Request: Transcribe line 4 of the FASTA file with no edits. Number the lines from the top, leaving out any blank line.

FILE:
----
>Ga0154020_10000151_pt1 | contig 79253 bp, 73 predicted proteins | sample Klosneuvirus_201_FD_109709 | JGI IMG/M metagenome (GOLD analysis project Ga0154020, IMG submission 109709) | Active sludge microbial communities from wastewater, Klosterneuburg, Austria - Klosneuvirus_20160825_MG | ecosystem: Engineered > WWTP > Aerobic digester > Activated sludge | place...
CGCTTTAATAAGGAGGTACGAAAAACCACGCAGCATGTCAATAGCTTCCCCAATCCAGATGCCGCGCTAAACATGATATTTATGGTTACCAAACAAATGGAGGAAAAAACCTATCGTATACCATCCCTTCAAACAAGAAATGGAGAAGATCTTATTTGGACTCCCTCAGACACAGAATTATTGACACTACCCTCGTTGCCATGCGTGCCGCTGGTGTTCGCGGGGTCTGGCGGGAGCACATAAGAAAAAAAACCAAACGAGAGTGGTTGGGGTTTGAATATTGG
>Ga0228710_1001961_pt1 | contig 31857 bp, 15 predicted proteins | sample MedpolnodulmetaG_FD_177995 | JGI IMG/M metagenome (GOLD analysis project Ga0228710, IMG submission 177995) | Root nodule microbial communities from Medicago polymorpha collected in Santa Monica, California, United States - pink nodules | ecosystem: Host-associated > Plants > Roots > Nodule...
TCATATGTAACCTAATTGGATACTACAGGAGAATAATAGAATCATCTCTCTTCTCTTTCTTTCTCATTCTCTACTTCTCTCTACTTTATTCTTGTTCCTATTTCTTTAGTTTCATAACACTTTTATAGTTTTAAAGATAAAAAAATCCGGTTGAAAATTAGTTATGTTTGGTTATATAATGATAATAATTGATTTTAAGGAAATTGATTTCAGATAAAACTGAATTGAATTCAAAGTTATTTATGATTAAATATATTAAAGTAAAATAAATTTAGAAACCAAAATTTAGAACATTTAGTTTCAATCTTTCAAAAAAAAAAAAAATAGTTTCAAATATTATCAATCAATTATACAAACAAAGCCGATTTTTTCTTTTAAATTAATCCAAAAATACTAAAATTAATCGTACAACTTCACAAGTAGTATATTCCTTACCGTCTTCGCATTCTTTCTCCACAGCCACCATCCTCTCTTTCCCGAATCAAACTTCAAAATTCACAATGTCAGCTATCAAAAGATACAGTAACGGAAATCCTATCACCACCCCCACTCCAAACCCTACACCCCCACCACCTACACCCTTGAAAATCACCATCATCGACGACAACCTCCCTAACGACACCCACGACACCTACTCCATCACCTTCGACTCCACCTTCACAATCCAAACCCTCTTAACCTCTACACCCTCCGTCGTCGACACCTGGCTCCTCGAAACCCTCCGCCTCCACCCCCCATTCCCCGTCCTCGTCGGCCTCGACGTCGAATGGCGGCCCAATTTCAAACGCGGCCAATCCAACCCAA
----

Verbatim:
TCATATGTAACCTAATTGGATACTACAGGAGAATAATAGAATCATCTCTCTTCTCTTTCTTTCTCATTCTCTACTTCTCTCTACTTTATTCTTGTTCCTATTTCTTTAGTTTCATAACACTTTTATAGTTTTAAAGATAAAAAAATCCGGTTGAAAATTAGTTATGTTTGGTTATATAATGATAATAATTGATTTTAAGGAAATTGATTTCAGATAAAACTGAATTGAATTCAAAGTTATTTATGATTAAATATATTAAAGTAAAATAAATTTAGAAACCAAAATTTAGAACATTTAGTTTCAATCTTTCAAAAAAAAAAAAAATAGTTTCAAATATTATCAATCAATTATACAAACAAAGCCGATTTTTTCTTTTAAATTAATCCAAAAATACTAAAATTAATCGTACAACTTCACAAGTAGTATATTCCTTACCGTCTTCGCATTCTTTCTCCACAGCCACCATCCTCTCTTTCCCGAATCAAACTTCAAAATTCACAATGTCAGCTATCAAAAGATACAGTAACGGAAATCCTATCACCACCCCCACTCCAAACCCTACACCCCCACCACCTACACCCTTGAAAATCACCATCATCGACGACAACCTCCCTAACGACACCCACGACACCTACTCCATCACCTTCGACTCCACCTTCACAATCCAAACCCTCTTAACCTCTACACCCTCCGTCGTCGACACCTGGCTCCTCGAAACCCTCCGCCTCCACCCCCCATTCCCCGTCCTCGTCGGCCTCGACGTCGAATGGCGGCCCAATTTCAAACGCGGCCAATCCAACCCAA